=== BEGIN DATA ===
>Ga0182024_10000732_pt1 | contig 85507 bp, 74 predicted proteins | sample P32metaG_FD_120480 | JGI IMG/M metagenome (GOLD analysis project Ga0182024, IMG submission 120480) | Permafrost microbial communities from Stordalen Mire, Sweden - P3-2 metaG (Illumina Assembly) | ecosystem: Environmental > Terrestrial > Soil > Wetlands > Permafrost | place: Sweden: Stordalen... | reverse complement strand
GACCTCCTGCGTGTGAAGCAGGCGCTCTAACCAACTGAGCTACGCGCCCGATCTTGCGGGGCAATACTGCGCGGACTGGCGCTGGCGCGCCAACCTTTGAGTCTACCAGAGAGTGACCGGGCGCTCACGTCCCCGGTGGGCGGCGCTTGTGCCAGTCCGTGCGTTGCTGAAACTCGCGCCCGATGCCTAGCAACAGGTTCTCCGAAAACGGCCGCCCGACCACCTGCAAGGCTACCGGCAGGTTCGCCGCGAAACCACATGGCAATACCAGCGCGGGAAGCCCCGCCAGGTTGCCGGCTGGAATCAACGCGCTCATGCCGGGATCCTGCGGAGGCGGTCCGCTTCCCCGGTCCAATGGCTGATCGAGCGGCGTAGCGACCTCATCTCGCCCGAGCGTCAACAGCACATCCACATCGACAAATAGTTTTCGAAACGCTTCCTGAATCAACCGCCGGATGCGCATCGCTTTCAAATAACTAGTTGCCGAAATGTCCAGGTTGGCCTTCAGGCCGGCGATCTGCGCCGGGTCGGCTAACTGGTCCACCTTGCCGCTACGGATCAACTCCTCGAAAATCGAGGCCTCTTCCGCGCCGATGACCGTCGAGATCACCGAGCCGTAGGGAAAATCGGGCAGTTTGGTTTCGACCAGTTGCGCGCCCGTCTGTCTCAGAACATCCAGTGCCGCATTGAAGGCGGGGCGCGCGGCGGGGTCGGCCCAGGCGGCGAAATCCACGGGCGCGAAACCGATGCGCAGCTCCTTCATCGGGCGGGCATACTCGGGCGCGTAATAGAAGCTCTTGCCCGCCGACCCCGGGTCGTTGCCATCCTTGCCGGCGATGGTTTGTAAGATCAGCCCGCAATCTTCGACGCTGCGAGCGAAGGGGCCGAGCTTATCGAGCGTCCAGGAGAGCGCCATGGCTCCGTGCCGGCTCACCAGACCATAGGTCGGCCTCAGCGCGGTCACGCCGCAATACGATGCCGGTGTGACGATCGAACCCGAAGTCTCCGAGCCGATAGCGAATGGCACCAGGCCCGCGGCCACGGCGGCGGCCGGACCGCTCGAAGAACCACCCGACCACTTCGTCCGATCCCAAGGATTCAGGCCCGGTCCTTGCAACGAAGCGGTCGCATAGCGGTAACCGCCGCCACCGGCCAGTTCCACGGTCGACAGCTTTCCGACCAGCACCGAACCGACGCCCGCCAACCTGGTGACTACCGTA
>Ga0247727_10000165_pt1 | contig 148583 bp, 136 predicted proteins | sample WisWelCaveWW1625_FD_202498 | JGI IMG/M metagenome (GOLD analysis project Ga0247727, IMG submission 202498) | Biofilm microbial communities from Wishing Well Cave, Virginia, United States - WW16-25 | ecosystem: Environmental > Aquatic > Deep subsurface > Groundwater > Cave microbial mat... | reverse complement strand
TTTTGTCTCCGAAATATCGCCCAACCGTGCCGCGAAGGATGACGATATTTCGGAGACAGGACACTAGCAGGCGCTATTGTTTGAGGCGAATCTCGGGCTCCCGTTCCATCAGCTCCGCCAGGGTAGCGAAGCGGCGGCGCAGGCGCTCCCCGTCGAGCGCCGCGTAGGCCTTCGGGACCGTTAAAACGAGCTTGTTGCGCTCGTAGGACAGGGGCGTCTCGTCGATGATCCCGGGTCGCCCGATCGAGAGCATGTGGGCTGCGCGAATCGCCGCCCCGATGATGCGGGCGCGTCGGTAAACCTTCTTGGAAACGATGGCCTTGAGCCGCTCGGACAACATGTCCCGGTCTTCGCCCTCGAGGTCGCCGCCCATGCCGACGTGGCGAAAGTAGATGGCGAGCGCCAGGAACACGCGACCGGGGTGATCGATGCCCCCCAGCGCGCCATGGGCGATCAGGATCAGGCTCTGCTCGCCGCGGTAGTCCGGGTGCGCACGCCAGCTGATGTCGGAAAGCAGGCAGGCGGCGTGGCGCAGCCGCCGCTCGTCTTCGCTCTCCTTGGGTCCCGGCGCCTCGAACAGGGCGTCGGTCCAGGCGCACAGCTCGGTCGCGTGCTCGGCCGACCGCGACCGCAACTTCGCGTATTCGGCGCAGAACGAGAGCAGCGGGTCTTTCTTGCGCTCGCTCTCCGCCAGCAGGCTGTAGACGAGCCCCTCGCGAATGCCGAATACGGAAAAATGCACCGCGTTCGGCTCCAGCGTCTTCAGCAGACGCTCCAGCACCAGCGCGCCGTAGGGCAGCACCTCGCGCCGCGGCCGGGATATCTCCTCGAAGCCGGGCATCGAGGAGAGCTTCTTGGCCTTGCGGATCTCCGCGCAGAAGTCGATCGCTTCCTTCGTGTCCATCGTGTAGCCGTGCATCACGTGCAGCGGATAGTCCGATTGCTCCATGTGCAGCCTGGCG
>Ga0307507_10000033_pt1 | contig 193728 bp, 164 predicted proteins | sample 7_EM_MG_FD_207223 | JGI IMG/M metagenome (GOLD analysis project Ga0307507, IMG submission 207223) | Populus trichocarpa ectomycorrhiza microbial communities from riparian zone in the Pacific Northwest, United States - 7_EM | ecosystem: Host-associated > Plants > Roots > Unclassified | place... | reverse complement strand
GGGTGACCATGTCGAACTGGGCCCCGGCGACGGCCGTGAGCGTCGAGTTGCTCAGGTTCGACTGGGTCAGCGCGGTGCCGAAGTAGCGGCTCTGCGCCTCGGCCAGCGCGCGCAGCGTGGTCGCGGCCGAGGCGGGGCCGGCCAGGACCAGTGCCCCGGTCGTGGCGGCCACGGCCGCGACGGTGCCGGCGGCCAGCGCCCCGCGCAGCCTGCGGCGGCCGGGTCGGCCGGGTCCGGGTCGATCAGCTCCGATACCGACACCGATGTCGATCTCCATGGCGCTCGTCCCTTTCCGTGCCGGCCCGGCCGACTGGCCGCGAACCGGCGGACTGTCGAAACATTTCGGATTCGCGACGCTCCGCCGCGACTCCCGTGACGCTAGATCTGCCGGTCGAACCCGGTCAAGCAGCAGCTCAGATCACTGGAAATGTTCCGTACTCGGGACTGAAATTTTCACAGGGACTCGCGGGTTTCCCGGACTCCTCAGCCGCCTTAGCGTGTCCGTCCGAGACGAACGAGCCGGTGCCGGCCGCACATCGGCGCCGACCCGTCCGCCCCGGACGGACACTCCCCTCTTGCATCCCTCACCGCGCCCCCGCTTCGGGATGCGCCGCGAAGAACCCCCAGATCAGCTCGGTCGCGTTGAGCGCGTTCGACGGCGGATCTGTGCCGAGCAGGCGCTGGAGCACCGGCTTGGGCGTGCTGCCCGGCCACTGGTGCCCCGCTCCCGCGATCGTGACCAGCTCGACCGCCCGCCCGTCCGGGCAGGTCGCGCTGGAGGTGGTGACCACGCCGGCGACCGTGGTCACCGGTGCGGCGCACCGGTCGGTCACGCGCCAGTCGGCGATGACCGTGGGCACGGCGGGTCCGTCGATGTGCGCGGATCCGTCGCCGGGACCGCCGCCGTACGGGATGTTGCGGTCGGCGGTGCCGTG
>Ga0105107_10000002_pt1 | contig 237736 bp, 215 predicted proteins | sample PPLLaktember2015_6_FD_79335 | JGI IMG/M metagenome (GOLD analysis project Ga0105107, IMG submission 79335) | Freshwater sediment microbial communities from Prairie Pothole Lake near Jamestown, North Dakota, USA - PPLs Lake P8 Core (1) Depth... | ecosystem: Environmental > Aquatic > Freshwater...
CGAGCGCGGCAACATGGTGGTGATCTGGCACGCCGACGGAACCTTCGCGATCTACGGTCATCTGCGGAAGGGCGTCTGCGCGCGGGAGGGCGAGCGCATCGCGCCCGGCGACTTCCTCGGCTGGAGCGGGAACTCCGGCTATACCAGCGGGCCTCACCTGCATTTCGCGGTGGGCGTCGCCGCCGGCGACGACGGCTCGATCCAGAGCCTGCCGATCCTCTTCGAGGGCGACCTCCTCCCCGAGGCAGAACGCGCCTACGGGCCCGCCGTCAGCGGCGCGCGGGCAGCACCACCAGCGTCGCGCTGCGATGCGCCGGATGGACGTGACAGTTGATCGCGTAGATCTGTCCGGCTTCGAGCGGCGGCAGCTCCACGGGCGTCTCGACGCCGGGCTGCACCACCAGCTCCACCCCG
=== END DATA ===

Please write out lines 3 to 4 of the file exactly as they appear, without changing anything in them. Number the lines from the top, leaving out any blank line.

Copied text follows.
>Ga0247727_10000165_pt1 | contig 148583 bp, 136 predicted proteins | sample WisWelCaveWW1625_FD_202498 | JGI IMG/M metagenome (GOLD analysis project Ga0247727, IMG submission 202498) | Biofilm microbial communities from Wishing Well Cave, Virginia, United States - WW16-25 | ecosystem: Environmental > Aquatic > Deep subsurface > Groundwater > Cave microbial mat... | reverse complement strand
TTTTGTCTCCGAAATATCGCCCAACCGTGCCGCGAAGGATGACGATATTTCGGAGACAGGACACTAGCAGGCGCTATTGTTTGAGGCGAATCTCGGGCTCCCGTTCCATCAGCTCCGCCAGGGTAGCGAAGCGGCGGCGCAGGCGCTCCCCGTCGAGCGCCGCGTAGGCCTTCGGGACCGTTAAAACGAGCTTGTTGCGCTCGTAGGACAGGGGCGTCTCGTCGATGATCCCGGGTCGCCCGATCGAGAGCATGTGGGCTGCGCGAATCGCCGCCCCGATGATGCGGGCGCGTCGGTAAACCTTCTTGGAAACGATGGCCTTGAGCCGCTCGGACAACATGTCCCGGTCTTCGCCCTCGAGGTCGCCGCCCATGCCGACGTGGCGAAAGTAGATGGCGAGCGCCAGGAACACGCGACCGGGGTGATCGATGCCCCCCAGCGCGCCATGGGCGATCAGGATCAGGCTCTGCTCGCCGCGGTAGTCCGGGTGCGCACGCCAGCTGATGTCGGAAAGCAGGCAGGCGGCGTGGCGCAGCCGCCGCTCGTCTTCGCTCTCCTTGGGTCCCGGCGCCTCGAACAGGGCGTCGGTCCAGGCGCACAGCTCGGTCGCGTGCTCGGCCGACCGCGACCGCAACTTCGCGTATTCGGCGCAGAACGAGAGCAGCGGGTCTTTCTTGCGCTCGCTCTCCGCCAGCAGGCTGTAGACGAGCCCCTCGCGAATGCCGAATACGGAAAAATGCACCGCGTTCGGCTCCAGCGTCTTCAGCAGACGCTCCAGCACCAGCGCGCCGTAGGGCAGCACCTCGCGCCGCGGCCGGGATATCTCCTCGAAGCCGGGCATCGAGGAGAGCTTCTTGGCCTTGCGGATCTCCGCGCAGAAGTCGATCGCTTCCTTCGTGTCCATCGTGTAGCCGTGCATCACGTGCAGCGGATAGTCCGATTGCTCCATGTGCAGCCTGGCG